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Research 19 October 2019

ClickToPray eRosary Account Takeover

Exploiting the eRosary Application

In this post we’re going to cover a trivial full account takeover vulnerability our team identified within the new eRosary application, whilst placing an order for the watch!

The ClickToPray eRosary beads are advertised as ‘an interactive, smart and app-driven device that serves as a tool for learning how to pray the rosary.’ and with that it also includes fitness tracker like functionality.

There appears to be three ways to login to the app:

  • Google Authentication
  • Facebook Authentication
  • Traditional e-mail login – this is the problematic setting which does not permit for a password, but rather a 4 digit pin.

The 4 digit PIN controls access to the application and upon resetting a user account, is sent to the registered e-mail.

When the application requests a PIN to be sent it calls “resend_pin”, which sends the pin to the email but catastrophically also returns the PIN the API’s response; making it possible for anybody to obtain the 4 digit PIN being sent WITHOUT e-mail access.

An example of the POST request being made for the user account can be seen below:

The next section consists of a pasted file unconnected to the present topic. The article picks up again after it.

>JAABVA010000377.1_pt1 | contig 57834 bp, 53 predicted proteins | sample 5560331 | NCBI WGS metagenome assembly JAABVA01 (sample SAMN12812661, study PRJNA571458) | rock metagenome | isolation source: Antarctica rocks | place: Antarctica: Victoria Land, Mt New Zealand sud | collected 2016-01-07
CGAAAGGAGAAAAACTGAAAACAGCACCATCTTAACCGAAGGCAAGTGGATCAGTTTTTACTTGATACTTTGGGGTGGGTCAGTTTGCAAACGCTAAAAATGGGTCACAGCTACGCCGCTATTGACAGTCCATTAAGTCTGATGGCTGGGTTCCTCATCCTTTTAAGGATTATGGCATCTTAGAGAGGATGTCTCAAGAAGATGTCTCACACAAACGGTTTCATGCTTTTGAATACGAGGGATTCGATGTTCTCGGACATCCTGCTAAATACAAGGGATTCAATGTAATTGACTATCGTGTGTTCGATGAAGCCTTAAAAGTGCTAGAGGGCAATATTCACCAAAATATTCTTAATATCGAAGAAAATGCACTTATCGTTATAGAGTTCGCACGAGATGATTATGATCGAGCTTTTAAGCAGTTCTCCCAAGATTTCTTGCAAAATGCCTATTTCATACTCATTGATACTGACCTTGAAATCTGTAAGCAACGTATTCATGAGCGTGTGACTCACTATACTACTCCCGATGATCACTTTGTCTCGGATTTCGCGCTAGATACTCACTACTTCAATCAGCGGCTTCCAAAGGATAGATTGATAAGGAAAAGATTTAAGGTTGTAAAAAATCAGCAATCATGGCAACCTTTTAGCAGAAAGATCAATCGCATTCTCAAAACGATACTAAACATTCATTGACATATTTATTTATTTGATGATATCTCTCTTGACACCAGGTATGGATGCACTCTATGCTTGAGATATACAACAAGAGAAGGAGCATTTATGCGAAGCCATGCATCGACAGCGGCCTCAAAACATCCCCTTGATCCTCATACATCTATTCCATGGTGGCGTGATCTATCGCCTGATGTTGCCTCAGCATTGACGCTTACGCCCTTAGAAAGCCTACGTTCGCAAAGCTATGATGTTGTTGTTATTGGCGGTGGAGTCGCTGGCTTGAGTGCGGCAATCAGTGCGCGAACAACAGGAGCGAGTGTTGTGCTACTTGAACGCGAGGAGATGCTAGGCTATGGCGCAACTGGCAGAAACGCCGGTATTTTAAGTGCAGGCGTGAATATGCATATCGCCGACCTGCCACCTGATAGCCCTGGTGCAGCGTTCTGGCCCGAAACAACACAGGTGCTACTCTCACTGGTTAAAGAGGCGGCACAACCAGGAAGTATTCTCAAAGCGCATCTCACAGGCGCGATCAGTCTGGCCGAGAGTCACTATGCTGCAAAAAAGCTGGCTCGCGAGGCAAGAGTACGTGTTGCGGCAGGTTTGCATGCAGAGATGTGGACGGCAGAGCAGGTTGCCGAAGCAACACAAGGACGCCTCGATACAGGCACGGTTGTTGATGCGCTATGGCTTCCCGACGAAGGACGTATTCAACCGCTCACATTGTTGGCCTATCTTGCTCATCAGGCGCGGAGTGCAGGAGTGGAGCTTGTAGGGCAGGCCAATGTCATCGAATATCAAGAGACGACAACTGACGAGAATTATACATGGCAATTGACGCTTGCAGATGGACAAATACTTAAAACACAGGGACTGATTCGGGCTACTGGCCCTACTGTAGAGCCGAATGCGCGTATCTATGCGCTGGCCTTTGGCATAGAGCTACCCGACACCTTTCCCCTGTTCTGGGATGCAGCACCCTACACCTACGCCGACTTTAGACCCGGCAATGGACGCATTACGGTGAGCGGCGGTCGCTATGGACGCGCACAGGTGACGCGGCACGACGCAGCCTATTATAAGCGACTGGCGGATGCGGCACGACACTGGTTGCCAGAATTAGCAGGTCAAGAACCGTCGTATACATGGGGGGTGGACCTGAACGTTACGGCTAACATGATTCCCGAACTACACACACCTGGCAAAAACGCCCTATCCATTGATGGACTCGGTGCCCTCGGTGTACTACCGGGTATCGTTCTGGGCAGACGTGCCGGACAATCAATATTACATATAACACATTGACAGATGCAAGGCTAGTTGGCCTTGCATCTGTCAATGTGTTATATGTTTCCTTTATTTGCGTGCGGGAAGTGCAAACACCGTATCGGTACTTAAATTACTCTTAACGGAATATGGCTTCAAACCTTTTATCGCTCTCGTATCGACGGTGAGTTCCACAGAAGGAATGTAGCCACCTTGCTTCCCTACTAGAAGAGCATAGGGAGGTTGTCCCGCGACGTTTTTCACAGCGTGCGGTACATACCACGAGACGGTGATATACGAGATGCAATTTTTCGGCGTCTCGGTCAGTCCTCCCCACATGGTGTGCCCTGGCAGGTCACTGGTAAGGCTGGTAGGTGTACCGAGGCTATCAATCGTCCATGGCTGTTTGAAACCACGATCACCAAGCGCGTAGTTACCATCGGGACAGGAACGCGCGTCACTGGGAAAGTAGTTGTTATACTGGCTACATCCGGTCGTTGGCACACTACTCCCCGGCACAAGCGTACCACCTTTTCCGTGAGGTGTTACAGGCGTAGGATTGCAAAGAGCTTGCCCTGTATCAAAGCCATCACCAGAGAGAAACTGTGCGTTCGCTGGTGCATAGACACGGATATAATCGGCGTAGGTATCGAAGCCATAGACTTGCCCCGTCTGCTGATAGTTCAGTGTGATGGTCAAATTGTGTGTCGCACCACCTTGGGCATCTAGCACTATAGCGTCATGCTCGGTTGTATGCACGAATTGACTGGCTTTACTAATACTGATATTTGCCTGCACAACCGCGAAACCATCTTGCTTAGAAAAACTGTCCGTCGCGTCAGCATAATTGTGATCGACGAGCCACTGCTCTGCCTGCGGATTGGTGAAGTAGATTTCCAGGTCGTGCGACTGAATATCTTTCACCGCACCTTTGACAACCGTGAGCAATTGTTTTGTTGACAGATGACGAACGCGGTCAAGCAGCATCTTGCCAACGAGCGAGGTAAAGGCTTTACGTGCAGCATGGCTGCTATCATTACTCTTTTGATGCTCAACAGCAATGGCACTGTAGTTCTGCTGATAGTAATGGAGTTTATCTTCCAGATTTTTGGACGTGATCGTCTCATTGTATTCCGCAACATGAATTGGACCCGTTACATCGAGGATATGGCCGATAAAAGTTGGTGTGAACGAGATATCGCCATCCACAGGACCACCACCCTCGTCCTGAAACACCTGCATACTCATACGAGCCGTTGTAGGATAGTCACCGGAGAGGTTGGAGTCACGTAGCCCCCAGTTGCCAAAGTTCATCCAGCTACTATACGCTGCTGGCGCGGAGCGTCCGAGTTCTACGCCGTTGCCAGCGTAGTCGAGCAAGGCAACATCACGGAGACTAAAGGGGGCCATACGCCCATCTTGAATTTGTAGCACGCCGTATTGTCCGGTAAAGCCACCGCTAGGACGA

The API response which is returned to the user containing the PIN (which is also sent to the registered e-mail) can be seen below:

 

Armed with this, we can simply log in to the application with the provided pin compromising the account with minimal effort. The account contained: Avatars, phone numbers, height, weight, gender and DOB’s.

The application’s choice to use a 4 digit PIN authentication is interesting, as even without this oversight it would be relativity easy to access an account due to a lack of rate-limiting on the API. Although, the application does limit users to one attempt every 60 seconds.

Our proof of concept used for this exploit can be found on our GitHub account.

Fix

The fix was released within 36 hours of the issue being reported. Interestingly, it is still possible to utilise the above vulnerability to retrieve a PIN, albeit the response from the API now gives 8 digits whereas the e-mail from the application provides a correct 4 digit PIN.

There doesn’t seem to be any direct correlation between the new 8 digit PIN and the correct 4 digit PIN which is sent via e-mail. It is likely the data returned is not random but rather is obfuscated although it has not been possible to reverse engineer the algorithm used… yet.

Disclosure

[*] Vulnerability Identified – 17/10/2019

[*] Vulnerability Reported – 17/10/2019

[*] Vulnerability Acknowledged – 17/10/2019

[*] Patch Released – 18/10/2019

[*] Blog Released – 18/10/2019

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